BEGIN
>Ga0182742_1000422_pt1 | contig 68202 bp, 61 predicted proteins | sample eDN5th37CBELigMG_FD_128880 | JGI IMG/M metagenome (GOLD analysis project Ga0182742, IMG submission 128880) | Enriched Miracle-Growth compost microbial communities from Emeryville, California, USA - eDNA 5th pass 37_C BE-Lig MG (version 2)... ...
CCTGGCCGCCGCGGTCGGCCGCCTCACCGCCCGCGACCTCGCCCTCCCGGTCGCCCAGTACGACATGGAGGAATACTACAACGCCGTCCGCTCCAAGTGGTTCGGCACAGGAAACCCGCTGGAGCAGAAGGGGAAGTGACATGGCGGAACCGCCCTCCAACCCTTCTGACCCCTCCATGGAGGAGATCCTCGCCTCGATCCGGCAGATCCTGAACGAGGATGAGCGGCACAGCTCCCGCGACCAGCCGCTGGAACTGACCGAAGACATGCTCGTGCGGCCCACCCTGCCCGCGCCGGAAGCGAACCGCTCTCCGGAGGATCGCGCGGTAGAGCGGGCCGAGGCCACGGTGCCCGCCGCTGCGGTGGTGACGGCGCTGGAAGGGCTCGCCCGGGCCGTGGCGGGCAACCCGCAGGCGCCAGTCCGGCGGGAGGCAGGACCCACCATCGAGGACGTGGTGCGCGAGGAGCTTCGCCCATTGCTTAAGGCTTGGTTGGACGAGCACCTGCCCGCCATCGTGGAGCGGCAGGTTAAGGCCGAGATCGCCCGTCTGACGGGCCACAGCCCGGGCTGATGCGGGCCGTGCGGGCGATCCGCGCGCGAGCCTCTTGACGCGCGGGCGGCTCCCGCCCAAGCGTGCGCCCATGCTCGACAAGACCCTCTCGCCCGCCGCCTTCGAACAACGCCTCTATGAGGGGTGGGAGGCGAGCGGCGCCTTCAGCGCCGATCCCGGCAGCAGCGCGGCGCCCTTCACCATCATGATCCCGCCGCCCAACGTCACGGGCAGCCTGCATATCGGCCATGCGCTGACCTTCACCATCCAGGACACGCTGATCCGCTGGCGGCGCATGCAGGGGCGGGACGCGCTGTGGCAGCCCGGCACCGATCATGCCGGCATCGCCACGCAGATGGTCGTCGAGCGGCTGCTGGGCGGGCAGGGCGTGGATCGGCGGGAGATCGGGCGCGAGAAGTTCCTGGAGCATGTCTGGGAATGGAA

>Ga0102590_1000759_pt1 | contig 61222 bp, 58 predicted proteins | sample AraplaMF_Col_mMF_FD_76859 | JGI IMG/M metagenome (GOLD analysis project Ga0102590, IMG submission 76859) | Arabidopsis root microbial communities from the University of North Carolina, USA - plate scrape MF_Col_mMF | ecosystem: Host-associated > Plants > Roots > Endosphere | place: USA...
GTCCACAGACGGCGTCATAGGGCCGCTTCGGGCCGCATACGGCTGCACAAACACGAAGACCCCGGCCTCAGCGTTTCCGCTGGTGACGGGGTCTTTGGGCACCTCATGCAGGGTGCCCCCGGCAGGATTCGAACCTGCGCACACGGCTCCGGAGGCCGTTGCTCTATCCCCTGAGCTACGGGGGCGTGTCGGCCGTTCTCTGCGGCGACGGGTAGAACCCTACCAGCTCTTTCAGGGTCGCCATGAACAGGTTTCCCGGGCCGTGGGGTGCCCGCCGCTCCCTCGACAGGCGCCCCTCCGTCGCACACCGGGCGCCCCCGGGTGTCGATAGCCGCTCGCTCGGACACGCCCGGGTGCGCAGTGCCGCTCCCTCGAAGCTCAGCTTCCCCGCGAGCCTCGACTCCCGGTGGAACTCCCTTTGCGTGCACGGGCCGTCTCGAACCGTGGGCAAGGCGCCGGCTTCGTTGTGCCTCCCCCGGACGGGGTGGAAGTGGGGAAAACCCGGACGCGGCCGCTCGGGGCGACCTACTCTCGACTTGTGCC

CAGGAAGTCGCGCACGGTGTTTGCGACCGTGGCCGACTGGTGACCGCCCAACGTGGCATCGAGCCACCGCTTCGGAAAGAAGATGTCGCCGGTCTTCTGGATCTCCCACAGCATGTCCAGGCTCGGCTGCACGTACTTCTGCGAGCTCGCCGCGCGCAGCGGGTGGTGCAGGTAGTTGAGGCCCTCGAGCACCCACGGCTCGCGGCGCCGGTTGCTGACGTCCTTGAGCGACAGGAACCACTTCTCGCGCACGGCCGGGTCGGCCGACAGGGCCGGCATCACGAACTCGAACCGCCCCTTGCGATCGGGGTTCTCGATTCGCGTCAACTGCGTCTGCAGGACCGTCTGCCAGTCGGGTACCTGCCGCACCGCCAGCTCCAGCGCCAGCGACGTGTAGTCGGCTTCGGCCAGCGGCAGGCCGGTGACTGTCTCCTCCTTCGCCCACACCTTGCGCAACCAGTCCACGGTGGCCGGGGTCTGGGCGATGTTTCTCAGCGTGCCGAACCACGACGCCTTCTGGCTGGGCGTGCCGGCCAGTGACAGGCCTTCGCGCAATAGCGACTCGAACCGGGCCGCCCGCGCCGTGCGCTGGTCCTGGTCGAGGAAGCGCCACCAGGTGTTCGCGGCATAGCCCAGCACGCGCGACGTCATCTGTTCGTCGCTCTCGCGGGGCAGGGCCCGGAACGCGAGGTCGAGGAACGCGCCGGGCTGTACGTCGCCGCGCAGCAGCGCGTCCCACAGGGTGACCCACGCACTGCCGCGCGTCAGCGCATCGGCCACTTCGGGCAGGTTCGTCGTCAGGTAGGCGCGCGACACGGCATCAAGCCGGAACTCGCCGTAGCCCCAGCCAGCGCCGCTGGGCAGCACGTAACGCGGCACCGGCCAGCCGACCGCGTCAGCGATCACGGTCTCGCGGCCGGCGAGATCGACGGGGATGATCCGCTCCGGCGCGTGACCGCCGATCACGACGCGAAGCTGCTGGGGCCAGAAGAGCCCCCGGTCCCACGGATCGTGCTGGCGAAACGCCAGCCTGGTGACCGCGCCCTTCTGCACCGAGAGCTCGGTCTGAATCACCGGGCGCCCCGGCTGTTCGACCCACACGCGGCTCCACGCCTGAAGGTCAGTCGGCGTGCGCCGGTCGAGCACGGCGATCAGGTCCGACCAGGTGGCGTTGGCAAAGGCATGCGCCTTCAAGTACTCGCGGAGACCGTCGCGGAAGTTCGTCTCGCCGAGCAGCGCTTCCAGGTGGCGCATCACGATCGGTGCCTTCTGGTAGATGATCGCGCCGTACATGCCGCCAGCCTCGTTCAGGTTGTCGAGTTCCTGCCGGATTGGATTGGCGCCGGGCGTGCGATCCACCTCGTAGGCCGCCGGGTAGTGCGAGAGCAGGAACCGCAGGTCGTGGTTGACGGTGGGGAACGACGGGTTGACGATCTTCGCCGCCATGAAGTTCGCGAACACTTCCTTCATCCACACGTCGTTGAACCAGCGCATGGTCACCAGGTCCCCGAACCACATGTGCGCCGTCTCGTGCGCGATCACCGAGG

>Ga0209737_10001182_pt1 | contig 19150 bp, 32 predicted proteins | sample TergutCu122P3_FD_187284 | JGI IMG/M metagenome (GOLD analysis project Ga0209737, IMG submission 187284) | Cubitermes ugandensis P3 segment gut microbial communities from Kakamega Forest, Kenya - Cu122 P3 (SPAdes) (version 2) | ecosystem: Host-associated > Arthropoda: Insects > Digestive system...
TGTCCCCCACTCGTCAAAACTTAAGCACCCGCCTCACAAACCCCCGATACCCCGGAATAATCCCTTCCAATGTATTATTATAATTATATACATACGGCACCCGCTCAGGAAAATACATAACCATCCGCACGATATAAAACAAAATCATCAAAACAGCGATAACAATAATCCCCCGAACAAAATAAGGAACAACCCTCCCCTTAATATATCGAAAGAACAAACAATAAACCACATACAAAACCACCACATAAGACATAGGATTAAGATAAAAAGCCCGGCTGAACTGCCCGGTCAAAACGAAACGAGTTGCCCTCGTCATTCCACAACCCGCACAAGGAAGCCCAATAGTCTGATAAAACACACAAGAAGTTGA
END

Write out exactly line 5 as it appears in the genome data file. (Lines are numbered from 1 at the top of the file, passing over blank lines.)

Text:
CAGGAAGTCGCGCACGGTGTTTGCGACCGTGGCCGACTGGTGACCGCCCAACGTGGCATCGAGCCACCGCTTCGGAAAGAAGATGTCGCCGGTCTTCTGGATCTCCCACAGCATGTCCAGGCTCGGCTGCACGTACTTCTGCGAGCTCGCCGCGCGCAGCGGGTGGTGCAGGTAGTTGAGGCCCTCGAGCACCCACGGCTCGCGGCGCCGGTTGCTGACGTCCTTGAGCGACAGGAACCACTTCTCGCGCACGGCCGGGTCGGCCGACAGGGCCGGCATCACGAACTCGAACCGCCCCTTGCGATCGGGGTTCTCGATTCGCGTCAACTGCGTCTGCAGGACCGTCTGCCAGTCGGGTACCTGCCGCACCGCCAGCTCCAGCGCCAGCGACGTGTAGTCGGCTTCGGCCAGCGGCAGGCCGGTGACTGTCTCCTCCTTCGCCCACACCTTGCGCAACCAGTCCACGGTGGCCGGGGTCTGGGCGATGTTTCTCAGCGTGCCGAACCACGACGCCTTCTGGCTGGGCGTGCCGGCCAGTGACAGGCCTTCGCGCAATAGCGACTCGAACCGGGCCGCCCGCGCCGTGCGCTGGTCCTGGTCGAGGAAGCGCCACCAGGTGTTCGCGGCATAGCCCAGCACGCGCGACGTCATCTGTTCGTCGCTCTCGCGGGGCAGGGCCCGGAACGCGAGGTCGAGGAACGCGCCGGGCTGTACGTCGCCGCGCAGCAGCGCGTCCCACAGGGTGACCCACGCACTGCCGCGCGTCAGCGCATCGGCCACTTCGGGCAGGTTCGTCGTCAGGTAGGCGCGCGACACGGCATCAAGCCGGAACTCGCCGTAGCCCCAGCCAGCGCCGCTGGGCAGCACGTAACGCGGCACCGGCCAGCCGACCGCGTCAGCGATCACGGTCTCGCGGCCGGCGAGATCGACGGGGATGATCCGCTCCGGCGCGTGACCGCCGATCACGACGCGAAGCTGCTGGGGCCAGAAGAGCCCCCGGTCCCACGGATCGTGCTGGCGAAACGCCAGCCTGGTGACCGCGCCCTTCTGCACCGAGAGCTCGGTCTGAATCACCGGGCGCCCCGGCTGTTCGACCCACACGCGGCTCCACGCCTGAAGGTCAGTCGGCGTGCGCCGGTCGAGCACGGCGATCAGGTCCGACCAGGTGGCGTTGGCAAAGGCATGCGCCTTCAAGTACTCGCGGAGACCGTCGCGGAAGTTCGTCTCGCCGAGCAGCGCTTCCAGGTGGCGCATCACGATCGGTGCCTTCTGGTAGATGATCGCGCCGTACATGCCGCCAGCCTCGTTCAGGTTGTCGAGTTCCTGCCGGATTGGATTGGCGCCGGGCGTGCGATCCACCTCGTAGGCCGCCGGGTAGTGCGAGAGCAGGAACCGCAGGTCGTGGTTGACGGTGGGGAACGACGGGTTGACGATCTTCGCCGCCATGAAGTTCGCGAACACTTCCTTCATCCACACGTCGTTGAACCAGCGCATGGTCACCAGGTCCCCGAACCACATGTGCGCCGTCTCGTGCGCGATCACCGAGG